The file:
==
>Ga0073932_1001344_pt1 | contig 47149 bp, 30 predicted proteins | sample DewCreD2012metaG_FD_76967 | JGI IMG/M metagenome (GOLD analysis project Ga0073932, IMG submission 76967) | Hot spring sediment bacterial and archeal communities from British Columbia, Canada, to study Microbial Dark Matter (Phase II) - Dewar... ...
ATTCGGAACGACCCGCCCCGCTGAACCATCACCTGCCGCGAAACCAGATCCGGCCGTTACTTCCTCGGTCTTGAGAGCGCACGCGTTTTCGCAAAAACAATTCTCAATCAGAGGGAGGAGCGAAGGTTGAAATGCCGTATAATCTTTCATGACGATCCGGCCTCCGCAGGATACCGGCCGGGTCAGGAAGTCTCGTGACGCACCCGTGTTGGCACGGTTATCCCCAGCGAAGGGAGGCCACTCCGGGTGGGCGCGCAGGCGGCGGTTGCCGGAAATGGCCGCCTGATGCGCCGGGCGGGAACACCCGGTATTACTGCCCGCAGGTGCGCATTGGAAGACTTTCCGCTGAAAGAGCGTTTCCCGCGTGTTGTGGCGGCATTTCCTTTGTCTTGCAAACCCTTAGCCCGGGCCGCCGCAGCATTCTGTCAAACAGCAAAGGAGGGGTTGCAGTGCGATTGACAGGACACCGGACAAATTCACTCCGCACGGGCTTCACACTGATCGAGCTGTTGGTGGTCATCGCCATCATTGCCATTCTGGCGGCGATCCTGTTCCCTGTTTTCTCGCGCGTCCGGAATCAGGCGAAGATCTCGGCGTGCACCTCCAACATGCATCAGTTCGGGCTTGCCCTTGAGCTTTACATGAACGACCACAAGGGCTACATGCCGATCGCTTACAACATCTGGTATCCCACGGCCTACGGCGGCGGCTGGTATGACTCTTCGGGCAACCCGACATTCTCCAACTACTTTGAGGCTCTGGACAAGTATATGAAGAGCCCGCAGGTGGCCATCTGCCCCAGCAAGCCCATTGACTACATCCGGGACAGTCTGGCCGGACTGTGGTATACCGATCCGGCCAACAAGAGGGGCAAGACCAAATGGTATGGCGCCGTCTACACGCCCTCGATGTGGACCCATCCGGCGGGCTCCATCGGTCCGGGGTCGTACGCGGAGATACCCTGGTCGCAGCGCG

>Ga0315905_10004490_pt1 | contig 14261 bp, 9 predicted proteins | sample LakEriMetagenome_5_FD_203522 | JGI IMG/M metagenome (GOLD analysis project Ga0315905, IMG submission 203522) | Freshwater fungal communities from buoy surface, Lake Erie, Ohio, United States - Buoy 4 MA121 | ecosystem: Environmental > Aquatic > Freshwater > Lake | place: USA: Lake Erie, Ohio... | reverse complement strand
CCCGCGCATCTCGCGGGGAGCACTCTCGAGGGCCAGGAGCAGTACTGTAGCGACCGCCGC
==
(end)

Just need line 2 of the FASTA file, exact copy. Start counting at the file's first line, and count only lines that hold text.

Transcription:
ATTCGGAACGACCCGCCCCGCTGAACCATCACCTGCCGCGAAACCAGATCCGGCCGTTACTTCCTCGGTCTTGAGAGCGCACGCGTTTTCGCAAAAACAATTCTCAATCAGAGGGAGGAGCGAAGGTTGAAATGCCGTATAATCTTTCATGACGATCCGGCCTCCGCAGGATACCGGCCGGGTCAGGAAGTCTCGTGACGCACCCGTGTTGGCACGGTTATCCCCAGCGAAGGGAGGCCACTCCGGGTGGGCGCGCAGGCGGCGGTTGCCGGAAATGGCCGCCTGATGCGCCGGGCGGGAACACCCGGTATTACTGCCCGCAGGTGCGCATTGGAAGACTTTCCGCTGAAAGAGCGTTTCCCGCGTGTTGTGGCGGCATTTCCTTTGTCTTGCAAACCCTTAGCCCGGGCCGCCGCAGCATTCTGTCAAACAGCAAAGGAGGGGTTGCAGTGCGATTGACAGGACACCGGACAAATTCACTCCGCACGGGCTTCACACTGATCGAGCTGTTGGTGGTCATCGCCATCATTGCCATTCTGGCGGCGATCCTGTTCCCTGTTTTCTCGCGCGTCCGGAATCAGGCGAAGATCTCGGCGTGCACCTCCAACATGCATCAGTTCGGGCTTGCCCTTGAGCTTTACATGAACGACCACAAGGGCTACATGCCGATCGCTTACAACATCTGGTATCCCACGGCCTACGGCGGCGGCTGGTATGACTCTTCGGGCAACCCGACATTCTCCAACTACTTTGAGGCTCTGGACAAGTATATGAAGAGCCCGCAGGTGGCCATCTGCCCCAGCAAGCCCATTGACTACATCCGGGACAGTCTGGCCGGACTGTGGTATACCGATCCGGCCAACAAGAGGGGCAAGACCAAATGGTATGGCGCCGTCTACACGCCCTCGATGTGGACCCATCCGGCGGGCTCCATCGGTCCGGGGTCGTACGCGGAGATACCCTGGTCGCAGCGCG